'Prime'-time TV: Here are the best shows on Amazon Prime right now

There's more to Amazon Prime than free two-day shipping, including access to a number of phenomenal shows at no extra cost. To make the sifting easier, here are our favorite shows currently streaming on Amazon Prime.
Product Review

Airselfie 2 may as well be a GoPro stapled to a drunk hummingbird

On paper, the Airselfie 2 is marketed as flying photographer that fits in your pocket and snaps selfies from the sky. Unfortunately it’s more like a HandiCam controlled by a swarm of intoxicated bumblebees
Emerging Tech

Ancient crater the size of NYC discovered under the Greenland ice sheet

A huge crater has been discovered beneath the ice of Greenland, and is thought to be the result of a meteorite impact millions of years ago. The crater is one of the largest ever discovered, measuring 19 miles across.
Emerging Tech

Here’s how the InSight mission to Mars will confirm its landing to NASA

NASA's InSight mission has sent a lander to Mars. NASA researchers have now shared details on how they will monitor the touching down of the lander at the end of its 91 million mile journey.
Emerging Tech

Would you swap your keycard for a microchip implant? For many, the answer is yes

Put down your keycard! More people are turning to implanted RFID chips as their choice of workplace identification. Should we be worried about a world in which employees get microchipped?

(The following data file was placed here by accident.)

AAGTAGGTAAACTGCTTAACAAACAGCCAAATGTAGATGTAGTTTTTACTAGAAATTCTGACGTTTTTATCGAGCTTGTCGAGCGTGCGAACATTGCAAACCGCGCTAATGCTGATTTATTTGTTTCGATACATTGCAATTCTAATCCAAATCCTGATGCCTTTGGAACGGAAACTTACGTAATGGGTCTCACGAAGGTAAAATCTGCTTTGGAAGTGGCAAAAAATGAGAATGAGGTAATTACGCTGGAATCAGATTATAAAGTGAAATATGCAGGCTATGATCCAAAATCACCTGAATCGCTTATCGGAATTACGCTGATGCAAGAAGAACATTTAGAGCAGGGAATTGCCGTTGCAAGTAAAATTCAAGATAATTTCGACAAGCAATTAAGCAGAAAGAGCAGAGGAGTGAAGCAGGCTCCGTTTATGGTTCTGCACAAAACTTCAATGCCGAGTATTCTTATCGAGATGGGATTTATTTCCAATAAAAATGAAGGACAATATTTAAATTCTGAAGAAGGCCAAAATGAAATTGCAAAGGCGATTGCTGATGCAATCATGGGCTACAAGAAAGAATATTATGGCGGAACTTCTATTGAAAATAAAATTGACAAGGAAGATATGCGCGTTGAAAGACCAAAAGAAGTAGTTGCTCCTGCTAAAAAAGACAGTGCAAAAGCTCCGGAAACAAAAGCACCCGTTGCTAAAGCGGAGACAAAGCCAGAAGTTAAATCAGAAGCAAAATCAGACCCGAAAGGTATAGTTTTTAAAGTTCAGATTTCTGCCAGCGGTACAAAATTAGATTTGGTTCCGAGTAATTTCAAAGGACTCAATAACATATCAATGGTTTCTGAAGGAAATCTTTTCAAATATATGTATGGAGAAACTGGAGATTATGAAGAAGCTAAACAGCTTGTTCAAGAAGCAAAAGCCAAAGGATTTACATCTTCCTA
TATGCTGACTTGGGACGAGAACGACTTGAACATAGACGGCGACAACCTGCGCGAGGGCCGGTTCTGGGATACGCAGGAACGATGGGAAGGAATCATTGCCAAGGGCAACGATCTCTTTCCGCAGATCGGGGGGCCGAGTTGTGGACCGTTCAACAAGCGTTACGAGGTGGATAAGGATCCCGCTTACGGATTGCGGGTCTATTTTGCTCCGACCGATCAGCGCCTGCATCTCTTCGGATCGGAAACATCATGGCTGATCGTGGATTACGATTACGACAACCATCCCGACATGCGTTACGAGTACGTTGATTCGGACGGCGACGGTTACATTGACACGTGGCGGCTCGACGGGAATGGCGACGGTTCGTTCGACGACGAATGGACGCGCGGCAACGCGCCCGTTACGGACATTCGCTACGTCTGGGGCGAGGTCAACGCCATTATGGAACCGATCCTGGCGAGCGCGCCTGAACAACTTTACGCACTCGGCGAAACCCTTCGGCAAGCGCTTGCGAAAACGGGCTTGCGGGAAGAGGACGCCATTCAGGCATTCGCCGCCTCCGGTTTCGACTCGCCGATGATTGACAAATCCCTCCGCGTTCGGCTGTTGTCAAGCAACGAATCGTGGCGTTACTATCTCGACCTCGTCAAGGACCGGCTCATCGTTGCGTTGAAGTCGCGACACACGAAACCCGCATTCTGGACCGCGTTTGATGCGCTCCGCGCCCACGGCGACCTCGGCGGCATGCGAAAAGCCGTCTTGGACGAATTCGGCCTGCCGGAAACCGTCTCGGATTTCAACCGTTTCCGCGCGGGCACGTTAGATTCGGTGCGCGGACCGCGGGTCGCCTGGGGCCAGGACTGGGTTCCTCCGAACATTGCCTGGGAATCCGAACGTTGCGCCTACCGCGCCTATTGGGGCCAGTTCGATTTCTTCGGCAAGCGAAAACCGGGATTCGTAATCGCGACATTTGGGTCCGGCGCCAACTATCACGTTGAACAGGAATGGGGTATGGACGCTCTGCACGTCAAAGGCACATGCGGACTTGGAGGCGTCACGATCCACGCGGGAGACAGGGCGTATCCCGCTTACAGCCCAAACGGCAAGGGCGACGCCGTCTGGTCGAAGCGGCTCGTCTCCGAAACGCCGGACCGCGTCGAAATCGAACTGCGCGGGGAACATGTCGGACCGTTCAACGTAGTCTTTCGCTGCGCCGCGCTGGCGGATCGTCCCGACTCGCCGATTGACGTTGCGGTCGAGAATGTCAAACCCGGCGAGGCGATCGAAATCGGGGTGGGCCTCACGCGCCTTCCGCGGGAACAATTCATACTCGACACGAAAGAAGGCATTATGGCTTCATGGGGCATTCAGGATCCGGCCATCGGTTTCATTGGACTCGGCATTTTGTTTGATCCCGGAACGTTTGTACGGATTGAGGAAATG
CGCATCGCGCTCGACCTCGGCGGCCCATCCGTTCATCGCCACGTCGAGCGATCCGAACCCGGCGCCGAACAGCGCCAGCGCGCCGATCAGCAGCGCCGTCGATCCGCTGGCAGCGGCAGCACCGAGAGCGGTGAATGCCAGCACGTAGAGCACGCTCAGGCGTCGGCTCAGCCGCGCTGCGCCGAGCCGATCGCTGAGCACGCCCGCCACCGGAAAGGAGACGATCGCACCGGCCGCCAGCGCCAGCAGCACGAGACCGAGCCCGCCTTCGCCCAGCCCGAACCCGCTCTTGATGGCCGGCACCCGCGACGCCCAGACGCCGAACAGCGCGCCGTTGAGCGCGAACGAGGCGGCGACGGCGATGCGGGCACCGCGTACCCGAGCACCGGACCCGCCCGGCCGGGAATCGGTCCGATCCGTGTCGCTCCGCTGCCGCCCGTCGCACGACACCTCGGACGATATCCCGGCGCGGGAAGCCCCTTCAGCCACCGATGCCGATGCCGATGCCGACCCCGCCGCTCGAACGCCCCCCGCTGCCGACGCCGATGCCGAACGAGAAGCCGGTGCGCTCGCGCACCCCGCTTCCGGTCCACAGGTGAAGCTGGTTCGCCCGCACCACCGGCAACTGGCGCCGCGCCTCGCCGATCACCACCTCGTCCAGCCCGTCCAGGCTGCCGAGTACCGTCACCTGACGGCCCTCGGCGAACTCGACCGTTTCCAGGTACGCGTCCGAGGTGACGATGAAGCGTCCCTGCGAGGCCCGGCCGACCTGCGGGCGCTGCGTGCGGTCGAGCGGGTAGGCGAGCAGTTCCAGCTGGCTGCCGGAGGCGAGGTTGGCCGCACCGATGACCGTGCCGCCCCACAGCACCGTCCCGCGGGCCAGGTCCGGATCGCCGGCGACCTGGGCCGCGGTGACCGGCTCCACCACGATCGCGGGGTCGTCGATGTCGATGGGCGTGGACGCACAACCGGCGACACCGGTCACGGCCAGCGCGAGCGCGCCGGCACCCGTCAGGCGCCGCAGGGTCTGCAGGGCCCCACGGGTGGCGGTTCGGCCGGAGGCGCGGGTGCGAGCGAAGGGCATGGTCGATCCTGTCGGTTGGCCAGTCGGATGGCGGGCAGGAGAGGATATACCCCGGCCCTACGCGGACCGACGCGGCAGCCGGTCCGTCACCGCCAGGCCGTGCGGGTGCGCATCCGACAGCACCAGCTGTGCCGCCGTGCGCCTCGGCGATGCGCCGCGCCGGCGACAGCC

‘Super magnesium’ may be the next wonder material for outdoor gear

Super Magnesium is a wonder material that is 30 percent lighter than aluminum, as strong as carbon fiber, cheaper to make, and 100-percent recyclable, making it much better for the environment.
Emerging Tech

Forget joysticks — the Guts Game is controlled by a sensor that you swallow

Researchers have created an unusual new game in which players swallow a biosensor and then compete to raise or lower the temperature in their gut. Sound crazy? Here's why it could catch on.
Emerging Tech

Step inside the Nepalese restaurant staffed by robot waiters

A robotics startup from Nepal has created a robot waiter called Ginger. It's capable of delivering food from kitchen to table, and can even engage customers in a bit of friendly banter as it does so.
Emerging Tech

Doctors could soon ditch stitches and seal skin wounds with lasers

Just like the dermal regenerator in Star Trek, physicians may soon be able to heal skin wounds using smart, laser-based technology. That's thanks to researchers from Arizona State University.
Emerging Tech

From tornado flushes to remote controls, modern toilets are flush with tech

With the global observance of World Toilet Day on November 19, we take a look at how the modern toilet in our homes and businesses have evolved, and how they are becoming smarter tools in the future.
Emerging Tech

NASA selects the all-important landing site for its Mars 2020 rover mission

NASA said on Monday that the landing site for its much-anticipated Mars 2020 rover mission has the potential to "revolutionize how we think about Mars and its ability to harbor life."
Emerging Tech

NASA’s ‘space wheat’ is helping earthbound farmers grow crops quicker

Could NASA technology for growing plants on other planets help farmers improve crop yield here on Earth? According to researchers in Australia and the U.K., the answer is a resounding yes.